Complete connectedness, on the other hand, may be socially fulfilling but allow you little independence and an existential crisis can happen as you begin to search for your own meaning in life.

The collective nature proved by social media engagements is a testament to this concept. Too much social interaction has been tied to depression as the overwhelming nature proved to cause racing thoughts as people try to develop new ways to navigate so many ongoing social interaction.

4. Meaning and Meaninglessness

Humans seek meaning for their lives. When they can't find it, they create it. This usually occurs after a significant event that traditional morality created in someone's mind. When we can find neither meaning in our lives or the mental energy needed to create it --existential dread and existential anxiety fill their minds.

Psychological disorders like borderline personality disorder (BPD) and obsessive-compulsive disorder are commonly developed during these seeking periods. You need meaning most during times of adversity. It is in those moments that you choose between coping/surviving and growing as a person that often appear as a crisis for the philosophically challenged.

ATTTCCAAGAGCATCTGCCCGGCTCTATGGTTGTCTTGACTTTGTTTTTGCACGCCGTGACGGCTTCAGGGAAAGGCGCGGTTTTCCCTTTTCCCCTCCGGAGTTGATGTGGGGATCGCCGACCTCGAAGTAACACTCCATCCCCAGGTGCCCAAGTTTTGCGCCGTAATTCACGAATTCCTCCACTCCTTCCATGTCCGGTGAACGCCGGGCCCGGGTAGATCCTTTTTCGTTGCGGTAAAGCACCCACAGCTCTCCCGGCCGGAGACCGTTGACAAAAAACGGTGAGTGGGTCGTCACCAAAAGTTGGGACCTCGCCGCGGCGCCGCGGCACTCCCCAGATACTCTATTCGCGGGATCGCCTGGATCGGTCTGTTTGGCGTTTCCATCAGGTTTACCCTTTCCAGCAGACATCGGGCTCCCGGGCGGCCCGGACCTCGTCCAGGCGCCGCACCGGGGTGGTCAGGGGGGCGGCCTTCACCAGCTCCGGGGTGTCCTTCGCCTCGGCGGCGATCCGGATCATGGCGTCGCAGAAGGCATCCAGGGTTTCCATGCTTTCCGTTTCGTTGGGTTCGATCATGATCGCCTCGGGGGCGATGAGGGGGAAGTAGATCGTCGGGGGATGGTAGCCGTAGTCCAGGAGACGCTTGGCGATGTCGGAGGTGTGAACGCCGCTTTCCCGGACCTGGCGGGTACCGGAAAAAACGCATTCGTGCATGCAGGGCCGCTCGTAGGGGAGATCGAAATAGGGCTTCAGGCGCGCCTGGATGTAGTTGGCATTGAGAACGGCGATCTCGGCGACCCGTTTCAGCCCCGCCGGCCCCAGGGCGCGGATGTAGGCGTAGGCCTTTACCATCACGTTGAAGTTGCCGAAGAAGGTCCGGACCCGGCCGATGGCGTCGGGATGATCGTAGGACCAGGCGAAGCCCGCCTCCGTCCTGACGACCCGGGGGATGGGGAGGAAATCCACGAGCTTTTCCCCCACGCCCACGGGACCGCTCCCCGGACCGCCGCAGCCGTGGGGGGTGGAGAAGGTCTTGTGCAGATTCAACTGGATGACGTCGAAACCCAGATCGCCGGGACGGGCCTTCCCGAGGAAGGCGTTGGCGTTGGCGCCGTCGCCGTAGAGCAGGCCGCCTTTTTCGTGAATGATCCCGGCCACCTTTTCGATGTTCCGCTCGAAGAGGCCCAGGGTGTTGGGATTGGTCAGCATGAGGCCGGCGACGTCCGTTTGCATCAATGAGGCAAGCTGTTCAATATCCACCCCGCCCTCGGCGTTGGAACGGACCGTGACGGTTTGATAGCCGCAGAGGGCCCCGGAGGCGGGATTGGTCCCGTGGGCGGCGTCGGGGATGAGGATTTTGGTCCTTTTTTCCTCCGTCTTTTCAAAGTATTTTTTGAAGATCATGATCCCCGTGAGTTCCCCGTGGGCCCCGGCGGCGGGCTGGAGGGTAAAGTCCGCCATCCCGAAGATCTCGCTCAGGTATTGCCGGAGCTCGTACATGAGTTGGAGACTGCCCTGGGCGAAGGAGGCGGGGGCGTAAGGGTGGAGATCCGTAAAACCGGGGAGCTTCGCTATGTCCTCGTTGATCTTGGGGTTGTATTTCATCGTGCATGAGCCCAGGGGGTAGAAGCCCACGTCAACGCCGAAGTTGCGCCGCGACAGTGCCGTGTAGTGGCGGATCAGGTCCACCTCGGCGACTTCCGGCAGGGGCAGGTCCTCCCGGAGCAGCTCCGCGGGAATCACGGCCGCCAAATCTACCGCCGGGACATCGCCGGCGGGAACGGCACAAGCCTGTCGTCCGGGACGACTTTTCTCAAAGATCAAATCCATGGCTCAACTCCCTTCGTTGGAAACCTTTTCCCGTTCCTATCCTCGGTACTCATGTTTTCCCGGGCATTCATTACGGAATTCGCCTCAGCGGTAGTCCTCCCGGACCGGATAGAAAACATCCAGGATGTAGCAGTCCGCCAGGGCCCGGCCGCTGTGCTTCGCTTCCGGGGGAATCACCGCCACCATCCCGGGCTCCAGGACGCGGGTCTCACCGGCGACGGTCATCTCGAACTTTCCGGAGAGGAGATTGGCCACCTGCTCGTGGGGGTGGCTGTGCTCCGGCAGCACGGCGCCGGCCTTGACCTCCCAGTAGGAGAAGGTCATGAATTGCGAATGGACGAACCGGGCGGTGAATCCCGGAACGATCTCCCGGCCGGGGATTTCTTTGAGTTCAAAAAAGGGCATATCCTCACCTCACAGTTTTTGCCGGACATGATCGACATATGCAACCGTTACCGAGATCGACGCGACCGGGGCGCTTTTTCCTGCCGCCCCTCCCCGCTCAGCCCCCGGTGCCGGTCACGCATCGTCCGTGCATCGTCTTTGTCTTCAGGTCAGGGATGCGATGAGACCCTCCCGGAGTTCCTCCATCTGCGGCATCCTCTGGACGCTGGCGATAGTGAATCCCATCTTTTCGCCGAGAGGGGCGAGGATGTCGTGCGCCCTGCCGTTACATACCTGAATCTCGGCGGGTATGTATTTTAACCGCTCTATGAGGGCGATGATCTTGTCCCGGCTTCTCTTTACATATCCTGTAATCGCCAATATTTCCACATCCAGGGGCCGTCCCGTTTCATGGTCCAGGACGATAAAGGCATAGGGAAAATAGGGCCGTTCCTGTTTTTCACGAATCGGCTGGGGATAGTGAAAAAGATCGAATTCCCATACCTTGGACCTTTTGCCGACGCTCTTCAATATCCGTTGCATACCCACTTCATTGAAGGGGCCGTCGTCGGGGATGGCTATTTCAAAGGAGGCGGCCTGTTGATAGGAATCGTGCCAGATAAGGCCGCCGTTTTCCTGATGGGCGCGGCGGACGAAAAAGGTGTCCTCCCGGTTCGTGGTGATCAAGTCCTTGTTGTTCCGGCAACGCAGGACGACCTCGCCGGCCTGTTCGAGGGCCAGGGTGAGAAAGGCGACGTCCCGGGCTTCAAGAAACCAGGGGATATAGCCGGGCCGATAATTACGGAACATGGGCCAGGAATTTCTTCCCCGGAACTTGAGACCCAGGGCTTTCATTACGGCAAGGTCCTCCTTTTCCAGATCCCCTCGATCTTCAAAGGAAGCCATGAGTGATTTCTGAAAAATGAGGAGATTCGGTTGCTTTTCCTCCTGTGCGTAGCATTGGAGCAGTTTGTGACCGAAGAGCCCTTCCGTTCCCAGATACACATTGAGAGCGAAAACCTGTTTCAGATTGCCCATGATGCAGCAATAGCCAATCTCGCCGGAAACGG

5. Emotions, Experience, and Embodiment

Existential psychology recognizes the importance of emotions. The work of existential theorist Rollo May has been considered the father of American existential psychology. May suggested that anxiety should be embraced positively. This goes along with Nietzsche's work, which encouraged the acceptance of emotional experiences.

Notice How You Are in the World

Your being-in-the-world is unique to you. Understanding who you are and what attitudes, beliefs, choices, and assumptions you hold can help you pinpoint your exact way of being recently and at the given moment.